indirectly warning the driver about a fault/failure in the vehicle; and/or
 reducing the chances of an accident due to a tire failure, which can be induced by large wheel forces occurring at high vehicle speeds.
Alternative implementations of the invention can be used to recognize different predetermined types of wheels or tires (e.g., snow tires, tires with snow chains, space saver tires, etc.), each type having an associated model so that the vehicle can dynamically detect the type of wheels/tires attached to the vehicle. The vehicle can then issue an audiovisual signal to inform the driver of the type of wheels or tires used. Additionally or alternatively, it can be used to limit engine speed to levels that are optimal/safe for the given tire type and operating conditions.
In relation to these aspects of the present invention, one set of prior art includes “direct” tire pressure monitoring systems, which involve a sensing element that is embedded inside the tire to measure the current tire pressure levels.
For example, U.S. Pat. No. 6,300,867 discloses a spring loaded contact switch embedded into each wheel and in the event of a low tire pressure the switch closes a circuit to issue a warning signal to the driver. In U.S. Pat. No. 7,024,318 the use of wireless pressure sensors in each wheel to directly measure air pressures is detailed. In U.S. Pat. No. 7,227,458 the use of a pressure sensor along with an acceleration sensor embedded to each wheel is considered, which aims to improve the pressure sensing data. In U.S. Pat. No. 6,278,361 and U.S. Pat. No. 6,759,952 the use of radial and lateral acceleration signals along with temperature and pressure sensors on each wheel is considered, where they suggest analyzing wheel vibration and pressure data to estimate tire imbalance, tire thread wear or suspension performance. In U.S. Pat. No. 7,180,490 the use of RFID tags embedded into the tire threads along with RFID scanners outside each tire is considered to monitor thread thickness.
On the other hand, there are “indirect” tire pressure monitoring systems that involve utilizing available sensory equipment from other subsystems of the car. These systems mainly make use of the ABS (Anti Blocking System) and ESP (Electronic Stability Program) sensors.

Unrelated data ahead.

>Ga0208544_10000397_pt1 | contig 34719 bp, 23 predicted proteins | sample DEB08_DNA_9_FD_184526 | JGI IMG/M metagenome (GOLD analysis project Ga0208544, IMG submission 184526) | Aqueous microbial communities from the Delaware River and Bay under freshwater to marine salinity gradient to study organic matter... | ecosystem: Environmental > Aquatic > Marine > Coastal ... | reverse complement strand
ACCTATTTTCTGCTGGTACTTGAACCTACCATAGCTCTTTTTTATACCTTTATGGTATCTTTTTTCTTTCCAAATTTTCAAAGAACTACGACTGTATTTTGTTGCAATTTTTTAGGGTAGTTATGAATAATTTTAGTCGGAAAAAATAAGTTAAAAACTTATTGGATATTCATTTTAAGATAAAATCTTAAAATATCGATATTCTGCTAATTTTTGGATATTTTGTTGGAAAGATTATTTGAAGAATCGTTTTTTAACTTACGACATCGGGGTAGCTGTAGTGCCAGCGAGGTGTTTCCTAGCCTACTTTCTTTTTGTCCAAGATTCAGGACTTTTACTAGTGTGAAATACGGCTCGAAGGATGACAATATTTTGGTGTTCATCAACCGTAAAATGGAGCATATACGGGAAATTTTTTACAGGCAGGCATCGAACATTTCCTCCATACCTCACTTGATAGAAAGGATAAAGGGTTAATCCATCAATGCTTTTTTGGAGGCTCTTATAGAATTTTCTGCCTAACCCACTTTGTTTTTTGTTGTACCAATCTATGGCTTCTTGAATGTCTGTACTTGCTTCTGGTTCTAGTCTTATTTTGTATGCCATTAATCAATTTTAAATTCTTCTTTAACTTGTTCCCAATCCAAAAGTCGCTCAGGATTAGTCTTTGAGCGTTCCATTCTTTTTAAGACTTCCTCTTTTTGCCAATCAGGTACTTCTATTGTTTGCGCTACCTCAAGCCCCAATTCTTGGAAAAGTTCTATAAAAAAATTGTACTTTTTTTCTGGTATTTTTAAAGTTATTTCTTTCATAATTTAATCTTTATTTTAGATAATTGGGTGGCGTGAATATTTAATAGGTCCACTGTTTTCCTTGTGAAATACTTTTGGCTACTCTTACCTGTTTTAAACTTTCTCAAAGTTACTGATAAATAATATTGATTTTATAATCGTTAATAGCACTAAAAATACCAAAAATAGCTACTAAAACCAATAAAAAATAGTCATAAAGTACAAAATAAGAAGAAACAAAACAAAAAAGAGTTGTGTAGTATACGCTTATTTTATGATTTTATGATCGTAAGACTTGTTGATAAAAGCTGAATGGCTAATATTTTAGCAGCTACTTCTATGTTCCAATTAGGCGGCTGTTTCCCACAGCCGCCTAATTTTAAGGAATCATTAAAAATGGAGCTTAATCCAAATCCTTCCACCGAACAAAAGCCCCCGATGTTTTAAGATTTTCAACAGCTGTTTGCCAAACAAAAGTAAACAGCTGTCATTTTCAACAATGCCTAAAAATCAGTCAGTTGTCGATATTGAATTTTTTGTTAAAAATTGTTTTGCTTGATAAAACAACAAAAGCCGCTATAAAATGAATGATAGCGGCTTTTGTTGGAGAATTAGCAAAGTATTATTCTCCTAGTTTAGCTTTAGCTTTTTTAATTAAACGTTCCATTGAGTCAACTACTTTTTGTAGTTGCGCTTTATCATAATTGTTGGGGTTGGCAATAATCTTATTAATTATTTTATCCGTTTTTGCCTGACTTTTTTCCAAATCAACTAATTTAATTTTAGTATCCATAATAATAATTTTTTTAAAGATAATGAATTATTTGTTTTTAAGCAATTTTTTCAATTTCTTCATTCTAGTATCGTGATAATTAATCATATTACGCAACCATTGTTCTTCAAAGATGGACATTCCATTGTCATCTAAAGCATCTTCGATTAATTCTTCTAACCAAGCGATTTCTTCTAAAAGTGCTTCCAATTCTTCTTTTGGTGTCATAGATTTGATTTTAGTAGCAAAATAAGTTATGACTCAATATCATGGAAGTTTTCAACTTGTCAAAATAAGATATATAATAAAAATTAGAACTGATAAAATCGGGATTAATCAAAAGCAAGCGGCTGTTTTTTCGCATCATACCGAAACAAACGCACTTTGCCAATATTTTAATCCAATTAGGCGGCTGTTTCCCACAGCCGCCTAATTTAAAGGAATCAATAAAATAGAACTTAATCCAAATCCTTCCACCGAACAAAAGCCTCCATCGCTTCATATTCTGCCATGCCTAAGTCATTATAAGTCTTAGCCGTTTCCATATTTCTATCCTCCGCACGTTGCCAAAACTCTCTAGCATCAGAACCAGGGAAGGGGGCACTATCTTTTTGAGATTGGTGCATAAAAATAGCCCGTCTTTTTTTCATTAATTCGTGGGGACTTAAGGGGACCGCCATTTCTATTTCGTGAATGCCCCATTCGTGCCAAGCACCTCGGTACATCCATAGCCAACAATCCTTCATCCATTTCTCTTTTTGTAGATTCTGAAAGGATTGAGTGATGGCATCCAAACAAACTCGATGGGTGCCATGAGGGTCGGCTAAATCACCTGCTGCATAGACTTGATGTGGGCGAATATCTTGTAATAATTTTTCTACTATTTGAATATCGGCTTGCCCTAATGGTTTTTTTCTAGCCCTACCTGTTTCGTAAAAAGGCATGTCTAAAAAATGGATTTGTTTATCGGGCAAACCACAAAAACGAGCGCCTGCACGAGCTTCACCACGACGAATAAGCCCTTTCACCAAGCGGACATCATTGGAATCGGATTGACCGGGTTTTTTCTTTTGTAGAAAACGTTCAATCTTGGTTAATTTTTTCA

U.S. Pat. No. 6,684,691 discloses using wheel rotation speed information from ABS system to compute the imbalance on tire pressures attached to each axle. This is achieved by calculating the distance traveled by each wheel during straight and steady speed driving conditions. US patent application no. 2007/0061100 discloses using wheel rotation analysis along with wheel vibration analysis based on the wheel speed sensors (as part of ABS) in each wheel. Wheel rotation analysis is used to estimate the running radius (and the distance traveled) for each wheel. Wheel vibration analysis is utilized to monitor time dependent variation of the rotation velocity, where the vibration frequency is heavily dependent on the pressure levels.
An embodiment of the invention will now be described in detail, by way of example, and with reference to the accompanying drawings, in which:
In the description that follows, the notation set forth below will be adopted:
Among the vehicle parameters listed above, the axle separation (L), the track width (T), the moments of inertia (J_{xx}, J_{yy}, J_{zz}) can be directly measured by the vehicle manufacturer. For simplicity of the in the context of this specification, the vehicle mass m is also assumed to be known, although the embodiment described here can be extended to deal with unknown mass.
Standard sensor packs, routinely fitted to vehicles, are used to measure the lateral acceleration a_{y}, the steering angle δ, the velocity v_{x}, and the yaw rate {dot over (ψ)}. It is also assumed that sensors to measure roll angle φ and pitch angle θ are available on the vehicle. Even if such a sensor is not provided as standard equipment, an electrolytic roll angle sensor can be implemented at minimal cost overhead (as contrasted with popular gyroscopic roll rate sensors proposed for antirollover systems). As an alternative, spring displacement sensors, commonly provided in SUV type vehicles, can also be used to obtain the roll and pitch angle information.
An aim of the embodiment is to provide an arrangement for determining the longitudinal centre of gravity (l_{v}), CG height (h) and lateral CG position (y). The parameters C_{v}, C_{h}, k, c, b, and d are also assumed to be unknown. The embodiment relies on the assumption that there exist compact intervals such that C_{v}ε C_{h}ε kε cε hε bε and dε
Operation of the embodiment will now be described.
In Step 1 of
In Step 2 of the method illustrated in
In method Step 3 of
where i=(p−1)P+(q−1)Q+(r−1)R+1 denotes the model number with the parameters (l_{vp}, C_{vq}, C_{hr}) for p=1, 2, . . . , P, q=1, 2 . . . , Q, r=1, 2, . . . , R; (β_{i}(t), {dot over (ψ)}_{i}(t)) is the state for the ith model; and l_{hp}=L−l_{vp}.
In method Step 4 of
In method Step 5 of
where ζ, γ, and λ are nonnegative design parameters which can be appropriately chosen to weigh instantaneous and steadystate identification errors.